J. Gold Feels Back at Home at Huge Pastry Tree; Kuh Crashes Santa Monica Place

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Photo: Javier Cabral

Jonathan Gold looks back at high school, when "most of my friends were still obsessed with the orange butter at the International House of Pancakes, I was taking the bus to Chinatown for breakfasts of salty tofu and pork sandwiches." His beloved Taiwanese breakfast haunt Yi Mei has been reanimated as Huge Tree Pastry, making him feel at home again and riveted by its fried turnip cakes and a just-smoked chicken, with the kind of smell "that causes cats to commit felonies in the better cartoons." [L.A. Weekly]

"With a name as awful as that," Brad A. Johnson is surprised to find Meet more booming than neighbor Le Saint Amour. Soon he discovers that the two husband-and-wife-owned restaurants are friends and the similarities at these traditional bistros don't end there. He's not charmed by the steak tartare at either place, but loves the charcuterie and main courses at Amour. He finds a polish lacking at Meet, but "there is one area where Meet absolutely clobbers Saint Amour, and that's with its steak." In the end, he finds "both bistros are quite good." [Brad A. Johnson]

Getting married? First of all, our condolences. If you're in need of a rehearsal space, Mr. Gold recommends Tavern, which "has farm-oriented cooking based on American classics your great-aunts will remember fondly, and is just the right size for your party to neither dominate nor be dominated by the buzz." [L.A. Weekly]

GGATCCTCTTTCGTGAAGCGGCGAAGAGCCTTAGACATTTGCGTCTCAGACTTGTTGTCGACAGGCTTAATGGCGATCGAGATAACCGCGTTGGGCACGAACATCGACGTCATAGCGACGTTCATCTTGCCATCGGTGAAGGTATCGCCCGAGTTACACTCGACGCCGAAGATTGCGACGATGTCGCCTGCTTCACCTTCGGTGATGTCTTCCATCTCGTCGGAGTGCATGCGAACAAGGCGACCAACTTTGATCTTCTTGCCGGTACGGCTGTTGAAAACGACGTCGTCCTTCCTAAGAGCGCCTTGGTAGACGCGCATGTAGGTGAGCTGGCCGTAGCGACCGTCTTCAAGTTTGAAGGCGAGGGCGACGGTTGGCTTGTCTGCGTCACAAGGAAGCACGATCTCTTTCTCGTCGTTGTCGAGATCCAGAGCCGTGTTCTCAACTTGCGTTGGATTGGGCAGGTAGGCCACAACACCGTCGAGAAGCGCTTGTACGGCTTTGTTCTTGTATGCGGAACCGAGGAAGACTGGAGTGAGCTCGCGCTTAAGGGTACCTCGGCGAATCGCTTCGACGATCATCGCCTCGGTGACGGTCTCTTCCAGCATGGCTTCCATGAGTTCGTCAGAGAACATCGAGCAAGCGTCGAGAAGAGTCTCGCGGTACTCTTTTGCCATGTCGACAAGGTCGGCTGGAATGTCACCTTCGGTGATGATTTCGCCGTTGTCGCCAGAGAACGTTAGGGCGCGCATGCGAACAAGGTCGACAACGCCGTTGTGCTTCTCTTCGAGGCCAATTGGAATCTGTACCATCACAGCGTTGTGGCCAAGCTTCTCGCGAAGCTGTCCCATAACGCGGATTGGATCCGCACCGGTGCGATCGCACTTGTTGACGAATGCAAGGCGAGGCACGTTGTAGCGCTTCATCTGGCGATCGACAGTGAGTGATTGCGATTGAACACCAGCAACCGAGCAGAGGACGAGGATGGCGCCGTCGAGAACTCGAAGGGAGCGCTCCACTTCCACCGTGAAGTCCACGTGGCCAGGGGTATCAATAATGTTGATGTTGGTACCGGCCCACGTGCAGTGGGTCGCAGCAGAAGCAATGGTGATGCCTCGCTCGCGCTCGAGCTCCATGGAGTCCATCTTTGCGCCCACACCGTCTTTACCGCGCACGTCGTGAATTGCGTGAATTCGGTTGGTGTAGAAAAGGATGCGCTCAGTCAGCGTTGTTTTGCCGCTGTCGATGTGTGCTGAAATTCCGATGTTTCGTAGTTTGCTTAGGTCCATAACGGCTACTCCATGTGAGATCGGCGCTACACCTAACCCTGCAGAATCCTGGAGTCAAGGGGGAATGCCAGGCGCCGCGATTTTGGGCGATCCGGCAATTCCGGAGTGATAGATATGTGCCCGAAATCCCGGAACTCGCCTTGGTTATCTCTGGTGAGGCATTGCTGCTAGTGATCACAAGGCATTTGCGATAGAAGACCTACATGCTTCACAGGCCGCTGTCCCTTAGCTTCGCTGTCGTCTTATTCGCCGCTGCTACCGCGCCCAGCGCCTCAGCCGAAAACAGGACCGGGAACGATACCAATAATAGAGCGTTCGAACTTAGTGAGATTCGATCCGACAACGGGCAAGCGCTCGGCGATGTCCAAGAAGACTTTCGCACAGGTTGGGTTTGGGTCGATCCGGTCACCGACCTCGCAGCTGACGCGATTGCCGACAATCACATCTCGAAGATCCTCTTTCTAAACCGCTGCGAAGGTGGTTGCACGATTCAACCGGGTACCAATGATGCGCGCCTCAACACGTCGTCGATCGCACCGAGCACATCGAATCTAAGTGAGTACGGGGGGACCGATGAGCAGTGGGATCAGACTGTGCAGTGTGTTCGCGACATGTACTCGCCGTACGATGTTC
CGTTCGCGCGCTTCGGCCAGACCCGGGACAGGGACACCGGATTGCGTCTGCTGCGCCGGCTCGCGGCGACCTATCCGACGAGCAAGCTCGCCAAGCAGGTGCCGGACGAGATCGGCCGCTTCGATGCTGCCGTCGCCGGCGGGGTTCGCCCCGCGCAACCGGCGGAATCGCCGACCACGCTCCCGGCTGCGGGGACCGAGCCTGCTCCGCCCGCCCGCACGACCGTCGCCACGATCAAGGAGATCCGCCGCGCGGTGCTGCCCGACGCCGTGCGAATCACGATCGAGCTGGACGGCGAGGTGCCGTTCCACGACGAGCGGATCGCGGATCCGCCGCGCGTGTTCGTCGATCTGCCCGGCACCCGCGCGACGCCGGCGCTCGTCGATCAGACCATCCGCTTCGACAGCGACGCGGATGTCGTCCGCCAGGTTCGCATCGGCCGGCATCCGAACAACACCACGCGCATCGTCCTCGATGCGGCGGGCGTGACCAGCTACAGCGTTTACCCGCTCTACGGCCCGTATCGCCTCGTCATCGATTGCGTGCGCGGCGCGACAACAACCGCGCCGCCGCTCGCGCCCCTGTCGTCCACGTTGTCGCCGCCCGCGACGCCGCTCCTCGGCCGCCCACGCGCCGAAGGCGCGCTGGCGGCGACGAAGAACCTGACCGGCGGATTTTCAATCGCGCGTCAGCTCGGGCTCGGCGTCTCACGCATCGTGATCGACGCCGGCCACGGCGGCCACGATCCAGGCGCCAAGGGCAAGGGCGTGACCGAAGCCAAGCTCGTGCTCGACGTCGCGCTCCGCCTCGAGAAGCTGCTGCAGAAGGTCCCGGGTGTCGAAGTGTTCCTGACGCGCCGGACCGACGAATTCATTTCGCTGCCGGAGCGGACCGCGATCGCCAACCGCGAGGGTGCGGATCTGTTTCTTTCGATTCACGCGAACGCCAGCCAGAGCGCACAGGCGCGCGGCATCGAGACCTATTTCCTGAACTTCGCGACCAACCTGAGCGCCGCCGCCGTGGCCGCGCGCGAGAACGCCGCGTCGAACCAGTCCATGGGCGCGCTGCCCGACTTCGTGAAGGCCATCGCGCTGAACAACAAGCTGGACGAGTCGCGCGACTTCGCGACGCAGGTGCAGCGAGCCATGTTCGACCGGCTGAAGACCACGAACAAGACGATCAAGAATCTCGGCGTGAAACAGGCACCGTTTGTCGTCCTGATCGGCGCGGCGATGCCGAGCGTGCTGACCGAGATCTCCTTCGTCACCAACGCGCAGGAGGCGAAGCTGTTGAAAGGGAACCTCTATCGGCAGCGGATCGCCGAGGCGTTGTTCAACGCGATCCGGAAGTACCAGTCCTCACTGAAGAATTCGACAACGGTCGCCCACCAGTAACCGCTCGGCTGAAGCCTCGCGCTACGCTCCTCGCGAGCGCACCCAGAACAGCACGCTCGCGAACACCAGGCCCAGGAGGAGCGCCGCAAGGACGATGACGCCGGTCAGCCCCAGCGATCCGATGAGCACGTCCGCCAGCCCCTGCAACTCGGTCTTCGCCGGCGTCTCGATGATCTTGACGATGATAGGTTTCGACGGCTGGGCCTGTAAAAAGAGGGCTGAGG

Jonathan Gold has no beat on where Ludo will pop-up next, but feels his final week at LudoBites 6.0 "started to show not just an imagination but a polish I haven't seen in his cooking since he left his post at Bastide." Sous vide egg, snails in mole, and mackerel ceviche wow the critic, while Ludo's blood sausage shepard's pie was "one of the best things I have ever had." [L.A. Weekly]

S. Irene Virbila never made it to Obika in Milan, but she did get to a version in the mall in L.A. Even if certain Italian eating experiences "can't be replicated in L.A," she loves the salumi and mozzarella, and finds many of the pasta dishes "better than those at many full-scale Italian restaurants." She wishes the antipasti had more variation, but overall thinks, "It's not Milan, but it's close enough." One-and-a-half stars. [L.A. Times]

Patrick Kuh visits Ozumo where "As surprisingly nuanced as the food can be...it feels more safe than exciting." Still, he acknowledges that chef Roman Petry "definitely possesses talent." Over at Sonoma Wine Garden, Kuh thinks "as concept restaurants go, it’s flawed," a confusion that spreads to the menu. Still, "There are moments when Sonoma Wine Garden articulates Germanic food in a way that’s pitch perfect." [Los Angeles]